THE HISTORIOGRAPHICAL INSTITUTE THE UNIVERSITY OF TOKYO
145. SURRENDER OF GRANTED DOMAINS BY IRIKI-IN
(Uwai Akikane nitcho; also KK, V.)
THE tyrannous and much hated lord of Keto-in, Yoshishige, was stabbed to death, on 15 February
1565, by his jealous wife, a Shimadzu lady, who in turn was immediately murdered by the former's
page Murao. Thus ended this illustrious house of the Shibuya family after more than three hundred
years of feudal existence under fourteen successive lords since its settlement in Keto in. The domains
of the extinguished house were at once annexed by Iriki-in Shigetsugu, but the former vassals of
Yoshishige would not support the new master but rather follow the liege lord Shimadzu Takahisa;
the latter accordingly took over Keto in, and, in 1580, granted it and Miya-no-zho, together with
twelve mura, including Tsuruda, Kashiwa-bara, Naka-tsu-gawa, and Kubuki, to his son Toshihisa.2
A revolt begun in 1568 by a Keto-in was readily suppressed.3
All the Shibuya had become vassals of the Shimadzu, but some of the former had still retained
their lands. Of the five branches of the stock that settled in Satsuma in 1247, the Tsuruda lost their
land in 1401, the Taki lost theirs in 1422, which was annexed by the shu-go in 1470, and now the
Keto-in domain also came to an end. There still remained the two houses Iriki-in and Togo in thier
historic territorial spheres, the former vastly more powerful than the latter.
Yosihisa, the 16th Shimadzu lord, whose mother was Iriki-in Shigetsugu's aunt, succeeded his fa-
ther, Takahisa, at an age of thirty-three, in 1566. Soon he found himself confronted by three formid-
able antagonists: Kimotsuki in south Osumi; Hishigari at northeast corner of Satsuma, allied with the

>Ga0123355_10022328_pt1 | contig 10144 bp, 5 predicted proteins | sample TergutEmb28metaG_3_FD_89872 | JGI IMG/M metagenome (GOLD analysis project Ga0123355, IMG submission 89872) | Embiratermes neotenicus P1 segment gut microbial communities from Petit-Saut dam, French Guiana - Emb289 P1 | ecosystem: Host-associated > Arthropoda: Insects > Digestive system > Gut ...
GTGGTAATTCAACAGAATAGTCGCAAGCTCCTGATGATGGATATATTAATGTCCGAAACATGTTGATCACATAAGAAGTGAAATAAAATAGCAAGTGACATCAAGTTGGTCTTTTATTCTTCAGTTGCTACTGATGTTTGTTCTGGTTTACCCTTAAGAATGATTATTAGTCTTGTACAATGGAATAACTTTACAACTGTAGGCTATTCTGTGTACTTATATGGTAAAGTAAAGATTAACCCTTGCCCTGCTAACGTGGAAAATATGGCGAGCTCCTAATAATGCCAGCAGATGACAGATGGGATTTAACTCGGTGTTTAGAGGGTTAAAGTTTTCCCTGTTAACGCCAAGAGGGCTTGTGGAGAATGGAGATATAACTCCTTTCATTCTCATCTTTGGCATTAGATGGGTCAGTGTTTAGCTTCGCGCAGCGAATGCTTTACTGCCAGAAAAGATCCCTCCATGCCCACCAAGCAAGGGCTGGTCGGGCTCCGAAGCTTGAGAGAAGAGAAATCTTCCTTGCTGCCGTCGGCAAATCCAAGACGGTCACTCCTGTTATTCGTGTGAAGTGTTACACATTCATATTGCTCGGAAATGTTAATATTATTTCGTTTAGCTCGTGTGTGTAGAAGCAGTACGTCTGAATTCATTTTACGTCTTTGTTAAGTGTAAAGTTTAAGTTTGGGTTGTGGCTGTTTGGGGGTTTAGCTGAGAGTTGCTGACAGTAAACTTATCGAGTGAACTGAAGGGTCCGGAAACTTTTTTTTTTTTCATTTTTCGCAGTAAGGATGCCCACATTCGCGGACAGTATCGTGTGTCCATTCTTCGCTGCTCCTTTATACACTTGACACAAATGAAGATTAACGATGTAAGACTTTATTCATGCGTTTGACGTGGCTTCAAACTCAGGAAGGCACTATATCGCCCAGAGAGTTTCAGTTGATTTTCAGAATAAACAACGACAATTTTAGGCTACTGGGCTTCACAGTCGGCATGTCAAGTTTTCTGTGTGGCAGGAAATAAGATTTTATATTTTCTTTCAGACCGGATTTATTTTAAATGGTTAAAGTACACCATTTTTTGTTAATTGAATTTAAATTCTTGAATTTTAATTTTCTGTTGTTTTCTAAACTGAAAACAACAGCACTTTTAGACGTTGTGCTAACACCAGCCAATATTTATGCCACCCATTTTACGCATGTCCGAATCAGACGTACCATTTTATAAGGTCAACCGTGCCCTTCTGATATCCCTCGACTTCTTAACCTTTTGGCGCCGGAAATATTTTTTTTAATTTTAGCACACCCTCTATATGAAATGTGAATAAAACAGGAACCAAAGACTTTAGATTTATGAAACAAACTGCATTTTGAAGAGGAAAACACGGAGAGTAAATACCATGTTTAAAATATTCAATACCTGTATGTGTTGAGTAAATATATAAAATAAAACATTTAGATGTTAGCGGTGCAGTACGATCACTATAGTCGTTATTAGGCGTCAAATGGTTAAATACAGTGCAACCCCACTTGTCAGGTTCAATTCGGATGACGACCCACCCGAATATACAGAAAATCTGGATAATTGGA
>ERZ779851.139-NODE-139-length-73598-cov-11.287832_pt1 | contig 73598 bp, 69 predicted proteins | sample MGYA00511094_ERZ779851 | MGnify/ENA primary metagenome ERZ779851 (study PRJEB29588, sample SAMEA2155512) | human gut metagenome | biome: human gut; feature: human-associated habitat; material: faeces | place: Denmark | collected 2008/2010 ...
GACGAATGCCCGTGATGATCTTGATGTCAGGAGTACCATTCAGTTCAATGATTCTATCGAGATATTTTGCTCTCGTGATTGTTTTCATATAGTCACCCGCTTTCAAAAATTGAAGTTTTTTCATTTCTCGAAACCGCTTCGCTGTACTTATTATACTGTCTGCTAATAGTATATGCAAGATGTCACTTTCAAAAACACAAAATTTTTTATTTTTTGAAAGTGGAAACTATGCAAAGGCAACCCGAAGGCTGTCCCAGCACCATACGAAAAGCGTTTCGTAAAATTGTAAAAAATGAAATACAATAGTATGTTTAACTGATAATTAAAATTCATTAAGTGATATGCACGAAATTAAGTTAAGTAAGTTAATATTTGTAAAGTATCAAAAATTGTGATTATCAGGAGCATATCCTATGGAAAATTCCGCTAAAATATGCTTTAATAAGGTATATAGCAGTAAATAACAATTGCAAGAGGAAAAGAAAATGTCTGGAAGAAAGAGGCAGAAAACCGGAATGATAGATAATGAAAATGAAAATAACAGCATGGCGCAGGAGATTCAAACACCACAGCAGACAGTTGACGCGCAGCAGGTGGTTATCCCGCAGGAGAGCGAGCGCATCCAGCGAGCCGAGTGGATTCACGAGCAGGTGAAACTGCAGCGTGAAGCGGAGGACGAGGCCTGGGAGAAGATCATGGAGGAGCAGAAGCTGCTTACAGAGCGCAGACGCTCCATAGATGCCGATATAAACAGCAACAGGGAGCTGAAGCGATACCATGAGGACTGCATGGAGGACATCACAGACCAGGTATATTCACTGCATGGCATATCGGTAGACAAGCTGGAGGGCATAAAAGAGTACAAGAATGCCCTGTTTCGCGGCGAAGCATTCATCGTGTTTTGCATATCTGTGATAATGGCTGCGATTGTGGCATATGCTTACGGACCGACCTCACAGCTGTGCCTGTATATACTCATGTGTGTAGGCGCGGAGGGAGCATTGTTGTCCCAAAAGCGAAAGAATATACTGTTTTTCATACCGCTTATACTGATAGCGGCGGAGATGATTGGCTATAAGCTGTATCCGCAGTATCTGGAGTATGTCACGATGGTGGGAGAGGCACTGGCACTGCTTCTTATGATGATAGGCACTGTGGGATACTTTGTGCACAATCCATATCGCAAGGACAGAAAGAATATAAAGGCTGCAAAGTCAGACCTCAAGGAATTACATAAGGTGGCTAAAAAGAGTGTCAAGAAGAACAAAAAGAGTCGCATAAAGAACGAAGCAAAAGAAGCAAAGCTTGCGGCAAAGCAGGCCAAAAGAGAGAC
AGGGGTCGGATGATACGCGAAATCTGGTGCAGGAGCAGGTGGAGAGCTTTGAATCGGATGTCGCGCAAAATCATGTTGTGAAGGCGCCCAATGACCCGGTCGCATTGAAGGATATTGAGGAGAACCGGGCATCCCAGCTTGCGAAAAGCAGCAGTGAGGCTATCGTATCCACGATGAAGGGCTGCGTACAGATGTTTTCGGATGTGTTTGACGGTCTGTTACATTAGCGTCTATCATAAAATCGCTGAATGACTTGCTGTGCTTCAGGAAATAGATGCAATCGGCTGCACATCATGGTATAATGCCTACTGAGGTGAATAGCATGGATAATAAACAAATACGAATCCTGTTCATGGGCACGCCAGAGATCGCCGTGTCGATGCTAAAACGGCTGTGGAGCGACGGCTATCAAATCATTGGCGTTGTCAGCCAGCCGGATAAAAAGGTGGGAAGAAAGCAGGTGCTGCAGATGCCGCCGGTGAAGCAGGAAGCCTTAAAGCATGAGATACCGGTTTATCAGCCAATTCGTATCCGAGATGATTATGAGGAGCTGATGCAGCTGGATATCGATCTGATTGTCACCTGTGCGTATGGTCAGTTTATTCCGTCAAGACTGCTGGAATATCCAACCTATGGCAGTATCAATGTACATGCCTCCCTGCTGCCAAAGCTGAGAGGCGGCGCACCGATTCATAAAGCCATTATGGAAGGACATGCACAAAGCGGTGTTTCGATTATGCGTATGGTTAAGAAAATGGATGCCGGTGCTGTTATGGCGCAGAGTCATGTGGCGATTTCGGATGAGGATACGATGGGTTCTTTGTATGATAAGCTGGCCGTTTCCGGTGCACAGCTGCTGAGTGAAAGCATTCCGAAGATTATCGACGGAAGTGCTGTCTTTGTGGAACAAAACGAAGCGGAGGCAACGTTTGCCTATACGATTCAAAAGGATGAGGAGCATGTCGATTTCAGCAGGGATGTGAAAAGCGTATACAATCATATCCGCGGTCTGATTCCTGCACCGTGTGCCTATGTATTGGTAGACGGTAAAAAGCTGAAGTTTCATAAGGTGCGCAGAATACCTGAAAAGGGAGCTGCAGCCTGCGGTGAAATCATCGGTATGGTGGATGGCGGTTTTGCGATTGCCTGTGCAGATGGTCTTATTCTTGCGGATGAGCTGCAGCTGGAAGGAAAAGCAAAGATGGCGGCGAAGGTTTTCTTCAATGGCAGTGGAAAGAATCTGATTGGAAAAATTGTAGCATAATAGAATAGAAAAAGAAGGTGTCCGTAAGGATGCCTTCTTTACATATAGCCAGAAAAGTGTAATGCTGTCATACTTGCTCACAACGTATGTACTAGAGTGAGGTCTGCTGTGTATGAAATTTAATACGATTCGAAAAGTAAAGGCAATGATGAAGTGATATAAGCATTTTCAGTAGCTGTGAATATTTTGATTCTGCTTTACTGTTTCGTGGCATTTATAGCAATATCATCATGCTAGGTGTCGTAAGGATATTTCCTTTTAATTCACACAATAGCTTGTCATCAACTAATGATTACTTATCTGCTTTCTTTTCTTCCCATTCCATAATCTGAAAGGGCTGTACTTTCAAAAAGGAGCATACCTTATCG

Sagara beyond the boundary of Higo; and Ito, the most puissant of all, who after decades of per-
sistent effort, finally in 1568 took the important town of Obi in south Hiuga, and added it to his
vast dominion in the north. Ito then struck hands with the Hishigari-Sagara combination, and
gradually crept into the strategic points north of the Kirishima mountain range, along the Iwase
and the upper Sendai rivers. It was to this powerful alliance that the Shibuya attached themselves,4
in 1568, hardly realizing that the very strength of the enemy of the Shimadzu lord was destined
soon to challenge the latter to put forth his great resources of power and to raise him in a short
time to the pinnacle of his military glory. In 1569, the retired shu-go Takahisa posted his able son
Yoshihiro north of Mt. Kirishima as bulwark against Ito's advance; and, in September, with Yoshi-
hisa attacked Oguchi, forcing Sagara's 8,000 men to surrender, displacing Hishigari,5 and once for
all taking control of the important frontier road leading to Higo. This rendered the Shibuya's posi-
tion untenable. In February 1570, "(Iriki-in) Shigetsugu induced Togo Yamato no kami Shigenao
nyn-do Ki-Shun," says the Iriki-in genealogy, "to surrender to the shu-go, lord Yoshihisa, and,
offering him Taki, Midzu-hiki, Chugo, Yuta, and Nishikata, to apologize for his guilt of many
years. At this time, Shigetsugu also offered the five fortresses, Kuma-no-zho, Momotsugi, Hirasa,
lkari-yama, and Takae. This was done for the sake of the permanent security both of the lord's
and of his own houses."6 Yoshihisa, with characteristic liberality, pardoned the offense of Shige-
tsugu and Ki-Shun, permitting the former to retain Kiyoshiki and the lateer, Togo, the original
homes of their respective families. At the same time, Midzuhiki, Chugo, Nishi-kata, and Kyo-
domari, all along the lower Sendai, were added to the domains of Shimadzu Yoshitora at Idzumi;
Miyasato was granted to Hirada So-O; and Shimadzu Iehisa, the shu-go's brother, was appointed
ji-to7 of Kuma-no-zho.8
Thus was the fortune of the Togo, who had for for some time been reduced in circumstances and
dependent upon either the Shimadzu or the Iriki-in, still further crippled. In 1587, Yoshihisa as-